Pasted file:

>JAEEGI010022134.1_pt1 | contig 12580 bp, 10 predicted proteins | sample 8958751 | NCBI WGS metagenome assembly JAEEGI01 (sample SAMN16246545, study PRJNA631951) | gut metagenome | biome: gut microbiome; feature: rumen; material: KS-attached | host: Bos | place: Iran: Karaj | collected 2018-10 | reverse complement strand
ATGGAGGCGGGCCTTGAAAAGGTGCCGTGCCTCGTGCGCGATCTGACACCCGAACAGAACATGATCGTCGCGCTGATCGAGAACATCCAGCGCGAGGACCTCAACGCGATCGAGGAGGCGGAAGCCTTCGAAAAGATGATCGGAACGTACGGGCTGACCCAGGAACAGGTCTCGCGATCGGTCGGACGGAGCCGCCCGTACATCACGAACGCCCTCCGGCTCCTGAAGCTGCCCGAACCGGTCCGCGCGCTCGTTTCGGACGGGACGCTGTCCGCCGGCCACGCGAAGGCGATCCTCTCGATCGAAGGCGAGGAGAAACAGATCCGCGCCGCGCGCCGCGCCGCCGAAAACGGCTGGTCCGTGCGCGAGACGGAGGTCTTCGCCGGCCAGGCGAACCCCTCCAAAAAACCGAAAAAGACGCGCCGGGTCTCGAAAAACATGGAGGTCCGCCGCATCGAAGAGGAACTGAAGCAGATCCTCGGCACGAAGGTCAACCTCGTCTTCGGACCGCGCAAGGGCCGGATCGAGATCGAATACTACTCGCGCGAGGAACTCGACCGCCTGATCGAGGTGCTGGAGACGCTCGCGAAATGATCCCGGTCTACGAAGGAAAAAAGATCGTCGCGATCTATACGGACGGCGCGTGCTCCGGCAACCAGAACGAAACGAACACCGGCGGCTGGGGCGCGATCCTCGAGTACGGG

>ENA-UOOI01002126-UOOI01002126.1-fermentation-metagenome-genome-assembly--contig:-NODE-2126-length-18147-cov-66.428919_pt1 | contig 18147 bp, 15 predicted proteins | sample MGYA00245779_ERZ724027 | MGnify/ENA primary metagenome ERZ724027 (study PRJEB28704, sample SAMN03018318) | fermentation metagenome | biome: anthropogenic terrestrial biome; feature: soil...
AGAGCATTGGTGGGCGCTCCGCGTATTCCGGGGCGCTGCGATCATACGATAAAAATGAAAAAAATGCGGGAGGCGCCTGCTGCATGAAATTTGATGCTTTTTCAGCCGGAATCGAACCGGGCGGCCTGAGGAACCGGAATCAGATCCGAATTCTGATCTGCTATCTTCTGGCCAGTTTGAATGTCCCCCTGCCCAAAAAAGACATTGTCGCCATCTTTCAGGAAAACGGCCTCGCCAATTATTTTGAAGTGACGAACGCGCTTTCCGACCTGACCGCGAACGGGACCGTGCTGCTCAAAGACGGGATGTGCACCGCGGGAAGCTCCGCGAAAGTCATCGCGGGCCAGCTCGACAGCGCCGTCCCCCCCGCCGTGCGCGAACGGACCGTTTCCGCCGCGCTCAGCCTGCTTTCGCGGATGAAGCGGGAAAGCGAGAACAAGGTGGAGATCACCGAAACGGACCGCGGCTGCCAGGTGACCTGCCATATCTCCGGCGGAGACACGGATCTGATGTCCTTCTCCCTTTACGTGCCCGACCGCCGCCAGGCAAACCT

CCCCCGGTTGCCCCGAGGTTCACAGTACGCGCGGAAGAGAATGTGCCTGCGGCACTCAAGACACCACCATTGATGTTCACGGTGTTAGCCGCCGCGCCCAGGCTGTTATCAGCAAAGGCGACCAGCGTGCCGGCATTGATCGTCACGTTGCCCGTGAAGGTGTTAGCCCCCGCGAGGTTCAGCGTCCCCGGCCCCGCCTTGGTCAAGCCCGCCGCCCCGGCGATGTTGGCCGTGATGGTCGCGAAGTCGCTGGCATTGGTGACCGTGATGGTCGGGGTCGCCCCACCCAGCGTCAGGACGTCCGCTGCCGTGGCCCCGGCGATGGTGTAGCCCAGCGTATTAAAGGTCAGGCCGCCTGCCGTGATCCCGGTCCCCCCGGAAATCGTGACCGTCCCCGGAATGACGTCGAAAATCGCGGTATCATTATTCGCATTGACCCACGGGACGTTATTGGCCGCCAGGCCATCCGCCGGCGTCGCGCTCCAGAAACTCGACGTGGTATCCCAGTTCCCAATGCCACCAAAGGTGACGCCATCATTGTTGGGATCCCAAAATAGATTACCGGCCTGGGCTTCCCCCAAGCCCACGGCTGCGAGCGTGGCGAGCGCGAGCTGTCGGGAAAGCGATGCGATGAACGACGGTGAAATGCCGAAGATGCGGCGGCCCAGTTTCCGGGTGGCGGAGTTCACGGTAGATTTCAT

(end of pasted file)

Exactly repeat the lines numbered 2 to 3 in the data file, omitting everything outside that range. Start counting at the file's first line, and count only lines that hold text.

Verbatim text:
ATGGAGGCGGGCCTTGAAAAGGTGCCGTGCCTCGTGCGCGATCTGACACCCGAACAGAACATGATCGTCGCGCTGATCGAGAACATCCAGCGCGAGGACCTCAACGCGATCGAGGAGGCGGAAGCCTTCGAAAAGATGATCGGAACGTACGGGCTGACCCAGGAACAGGTCTCGCGATCGGTCGGACGGAGCCGCCCGTACATCACGAACGCCCTCCGGCTCCTGAAGCTGCCCGAACCGGTCCGCGCGCTCGTTTCGGACGGGACGCTGTCCGCCGGCCACGCGAAGGCGATCCTCTCGATCGAAGGCGAGGAGAAACAGATCCGCGCCGCGCGCCGCGCCGCCGAAAACGGCTGGTCCGTGCGCGAGACGGAGGTCTTCGCCGGCCAGGCGAACCCCTCCAAAAAACCGAAAAAGACGCGCCGGGTCTCGAAAAACATGGAGGTCCGCCGCATCGAAGAGGAACTGAAGCAGATCCTCGGCACGAAGGTCAACCTCGTCTTCGGACCGCGCAAGGGCCGGATCGAGATCGAATACTACTCGCGCGAGGAACTCGACCGCCTGATCGAGGTGCTGGAGACGCTCGCGAAATGATCCCGGTCTACGAAGGAAAAAAGATCGTCGCGATCTATACGGACGGCGCGTGCTCCGGCAACCAGAACGAAACGAACACCGGCGGCTGGGGCGCGATCCTCGAGTACGGG

>ENA-UOOI01002126-UOOI01002126.1-fermentation-metagenome-genome-assembly--contig:-NODE-2126-length-18147-cov-66.428919_pt1 | contig 18147 bp, 15 predicted proteins | sample MGYA00245779_ERZ724027 | MGnify/ENA primary metagenome ERZ724027 (study PRJEB28704, sample SAMN03018318) | fermentation metagenome | biome: anthropogenic terrestrial biome; feature: soil...